Sex differences in predictors of violent and non-violent juvenile offending

Stephenson, Zoe and Woodhams, Jessica and Cooke, Claire (2014) Sex differences in predictors of violent and non-violent juvenile offending. Aggressive Behavior, 40 (2). pp. 165-177. ISSN 0096140X

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Abstract

In response to concerns regarding the rise in female juvenile violent crime and the dearth of gender‐specific research, this study aimed to identify predictors of violent offending in female offenders. Data were extracted from risk assessments of 586 male and female juvenile offenders (aged 11–17 years) conducted between 2005 and 2009 by the Youth Offending Service in Gloucestershire, an English county. Information regarding the young people’s living arrangements, family and personal relationships, education, emotional/mental health, thinking and behavior, and attitudes to offending was recorded. Comparisons were made between the violent male offenders (N¼185), the violent female offenders (N¼113), the non‐violent male offenders (N¼150), and the non‐violent female offenders (N¼138) for these variables. These were followed by a multinomial logistic regression analysis. The findings indicated that engaging in self‐harm was the best predictor of being a female violent offender, with the predictors of giving into pressure from others and attempted suicide nearing significance. Furthermore, non‐violent females were significantly less likely to lose control of their temper and more likely to give in to pressure from others than their violent counterparts. Non‐violent males were significantly less likely to lose control of their temper and more likely to self‐harm and give in to pressure from others than violent males. Although many similarities existed between sexes for predictors of violent offending, the findings of this study indicate that more attention needs to be paid to the mental health of female offenders.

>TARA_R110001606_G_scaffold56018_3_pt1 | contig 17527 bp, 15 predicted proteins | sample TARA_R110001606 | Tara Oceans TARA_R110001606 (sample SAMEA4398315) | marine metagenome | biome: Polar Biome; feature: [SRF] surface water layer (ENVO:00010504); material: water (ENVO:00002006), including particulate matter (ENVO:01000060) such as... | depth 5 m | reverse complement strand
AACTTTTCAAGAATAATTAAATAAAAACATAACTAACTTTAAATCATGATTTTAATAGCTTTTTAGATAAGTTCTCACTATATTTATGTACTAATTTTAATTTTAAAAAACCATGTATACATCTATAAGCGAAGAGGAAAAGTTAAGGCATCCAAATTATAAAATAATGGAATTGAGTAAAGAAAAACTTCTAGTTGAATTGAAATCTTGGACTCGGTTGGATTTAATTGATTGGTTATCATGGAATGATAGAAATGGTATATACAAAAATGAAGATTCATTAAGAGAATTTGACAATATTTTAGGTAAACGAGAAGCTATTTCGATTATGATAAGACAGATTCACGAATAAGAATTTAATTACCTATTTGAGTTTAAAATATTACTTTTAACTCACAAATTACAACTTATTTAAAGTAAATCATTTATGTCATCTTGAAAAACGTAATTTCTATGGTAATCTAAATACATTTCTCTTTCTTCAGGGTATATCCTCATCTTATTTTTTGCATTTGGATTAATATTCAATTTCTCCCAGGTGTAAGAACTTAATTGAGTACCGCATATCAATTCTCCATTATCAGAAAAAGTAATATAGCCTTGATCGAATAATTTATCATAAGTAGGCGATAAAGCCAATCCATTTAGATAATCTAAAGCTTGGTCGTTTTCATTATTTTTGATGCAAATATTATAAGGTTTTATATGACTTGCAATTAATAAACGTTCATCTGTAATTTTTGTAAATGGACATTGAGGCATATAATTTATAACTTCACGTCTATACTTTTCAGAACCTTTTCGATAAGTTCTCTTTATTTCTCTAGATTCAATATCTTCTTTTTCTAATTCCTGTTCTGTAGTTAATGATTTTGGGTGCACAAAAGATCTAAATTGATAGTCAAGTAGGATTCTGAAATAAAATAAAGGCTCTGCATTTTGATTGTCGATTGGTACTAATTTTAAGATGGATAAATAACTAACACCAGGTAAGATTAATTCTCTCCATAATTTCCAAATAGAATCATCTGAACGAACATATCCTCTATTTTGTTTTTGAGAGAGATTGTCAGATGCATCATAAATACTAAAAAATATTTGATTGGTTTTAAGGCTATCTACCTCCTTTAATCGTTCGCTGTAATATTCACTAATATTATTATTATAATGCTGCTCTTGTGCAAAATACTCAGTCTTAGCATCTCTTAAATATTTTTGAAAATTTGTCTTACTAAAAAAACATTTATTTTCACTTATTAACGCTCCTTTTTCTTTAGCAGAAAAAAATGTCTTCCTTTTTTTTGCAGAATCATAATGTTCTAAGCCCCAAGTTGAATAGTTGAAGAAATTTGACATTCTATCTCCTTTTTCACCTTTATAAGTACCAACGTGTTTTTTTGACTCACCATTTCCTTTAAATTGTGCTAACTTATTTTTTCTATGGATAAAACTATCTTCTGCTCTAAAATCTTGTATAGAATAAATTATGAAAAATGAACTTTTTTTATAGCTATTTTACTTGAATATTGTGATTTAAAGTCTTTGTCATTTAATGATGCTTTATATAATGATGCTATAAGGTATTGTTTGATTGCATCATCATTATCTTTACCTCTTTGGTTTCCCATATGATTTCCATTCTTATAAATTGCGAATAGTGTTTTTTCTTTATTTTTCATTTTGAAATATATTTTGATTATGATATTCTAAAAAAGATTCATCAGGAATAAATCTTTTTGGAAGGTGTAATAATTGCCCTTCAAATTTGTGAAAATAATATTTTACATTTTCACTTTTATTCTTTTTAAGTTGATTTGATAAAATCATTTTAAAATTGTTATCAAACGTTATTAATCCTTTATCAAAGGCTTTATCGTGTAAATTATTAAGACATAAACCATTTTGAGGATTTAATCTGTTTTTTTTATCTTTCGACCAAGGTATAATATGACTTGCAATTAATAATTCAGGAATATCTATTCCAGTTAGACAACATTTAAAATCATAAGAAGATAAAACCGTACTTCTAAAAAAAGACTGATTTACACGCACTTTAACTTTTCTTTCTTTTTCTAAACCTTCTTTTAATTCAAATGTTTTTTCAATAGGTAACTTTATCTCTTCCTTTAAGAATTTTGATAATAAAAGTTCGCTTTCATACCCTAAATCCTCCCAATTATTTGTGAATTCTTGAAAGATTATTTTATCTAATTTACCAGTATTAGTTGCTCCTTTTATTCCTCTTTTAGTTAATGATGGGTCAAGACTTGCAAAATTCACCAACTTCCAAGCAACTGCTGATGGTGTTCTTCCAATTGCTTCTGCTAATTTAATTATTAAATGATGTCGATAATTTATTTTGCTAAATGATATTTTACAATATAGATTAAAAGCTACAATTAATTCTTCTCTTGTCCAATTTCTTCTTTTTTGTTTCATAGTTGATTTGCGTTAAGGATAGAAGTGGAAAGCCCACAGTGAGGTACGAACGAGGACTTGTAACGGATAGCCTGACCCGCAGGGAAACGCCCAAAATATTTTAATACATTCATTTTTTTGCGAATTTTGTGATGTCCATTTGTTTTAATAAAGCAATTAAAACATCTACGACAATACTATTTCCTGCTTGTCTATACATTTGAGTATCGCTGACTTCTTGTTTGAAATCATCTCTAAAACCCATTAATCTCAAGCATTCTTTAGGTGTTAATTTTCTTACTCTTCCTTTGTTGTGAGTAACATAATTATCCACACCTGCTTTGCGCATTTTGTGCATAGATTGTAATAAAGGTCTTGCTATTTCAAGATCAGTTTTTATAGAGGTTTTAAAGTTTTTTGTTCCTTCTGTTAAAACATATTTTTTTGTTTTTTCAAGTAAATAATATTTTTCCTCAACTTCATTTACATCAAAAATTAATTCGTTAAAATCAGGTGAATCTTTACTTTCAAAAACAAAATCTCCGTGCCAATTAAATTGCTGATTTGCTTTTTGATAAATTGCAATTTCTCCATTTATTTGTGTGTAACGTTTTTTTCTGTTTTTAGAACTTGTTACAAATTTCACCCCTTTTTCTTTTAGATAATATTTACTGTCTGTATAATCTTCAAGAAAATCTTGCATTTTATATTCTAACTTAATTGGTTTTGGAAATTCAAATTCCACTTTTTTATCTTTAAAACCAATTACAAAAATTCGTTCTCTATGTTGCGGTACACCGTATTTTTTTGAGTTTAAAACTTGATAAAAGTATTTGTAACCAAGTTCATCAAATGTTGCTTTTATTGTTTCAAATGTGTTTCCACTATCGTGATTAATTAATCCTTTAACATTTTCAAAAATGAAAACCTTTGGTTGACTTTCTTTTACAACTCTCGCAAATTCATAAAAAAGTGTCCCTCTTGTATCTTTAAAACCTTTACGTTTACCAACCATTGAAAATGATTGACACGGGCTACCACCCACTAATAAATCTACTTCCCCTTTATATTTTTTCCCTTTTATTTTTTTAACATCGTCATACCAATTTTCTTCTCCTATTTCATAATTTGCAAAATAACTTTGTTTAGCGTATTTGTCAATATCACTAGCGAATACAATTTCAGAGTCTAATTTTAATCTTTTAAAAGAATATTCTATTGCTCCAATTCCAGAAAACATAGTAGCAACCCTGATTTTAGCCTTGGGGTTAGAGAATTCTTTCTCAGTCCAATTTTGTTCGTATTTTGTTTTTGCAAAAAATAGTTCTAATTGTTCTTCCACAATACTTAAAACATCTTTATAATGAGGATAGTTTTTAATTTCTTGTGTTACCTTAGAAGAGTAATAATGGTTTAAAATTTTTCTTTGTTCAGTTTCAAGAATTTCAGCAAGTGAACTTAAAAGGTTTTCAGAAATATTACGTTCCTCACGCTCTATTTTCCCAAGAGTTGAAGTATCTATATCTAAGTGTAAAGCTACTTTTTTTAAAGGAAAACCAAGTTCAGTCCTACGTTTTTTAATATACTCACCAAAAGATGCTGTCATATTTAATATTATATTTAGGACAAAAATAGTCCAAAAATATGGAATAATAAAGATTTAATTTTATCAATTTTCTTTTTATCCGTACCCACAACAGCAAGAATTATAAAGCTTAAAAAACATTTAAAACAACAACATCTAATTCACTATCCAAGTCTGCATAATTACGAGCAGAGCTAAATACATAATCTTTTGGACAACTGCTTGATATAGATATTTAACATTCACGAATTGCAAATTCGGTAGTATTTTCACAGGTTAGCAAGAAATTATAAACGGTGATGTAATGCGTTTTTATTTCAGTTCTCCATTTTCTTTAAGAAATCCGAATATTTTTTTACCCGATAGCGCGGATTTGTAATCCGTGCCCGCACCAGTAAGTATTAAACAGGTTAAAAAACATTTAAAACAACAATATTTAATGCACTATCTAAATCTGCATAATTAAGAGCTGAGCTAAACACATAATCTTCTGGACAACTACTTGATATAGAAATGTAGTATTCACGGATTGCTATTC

Item Type: Article
Article Type: Article
Uncontrolled Keywords: Sex; aggression; women; adolescent; delinquent
Subjects: B Philosophy. Psychology. Religion > BF Psychology
Divisions: Schools and Research Institutes > School of Natural & Social Sciences > Psychological Sciences
Research Priority Areas: Sport, Exercise, Health & Wellbeing
Depositing User: Susan Turner
Date Deposited: 18 Jul 2016 15:31
Last Modified: 28 Sep 2016 11:49
URI: http://eprints.glos.ac.uk/id/eprint/3766

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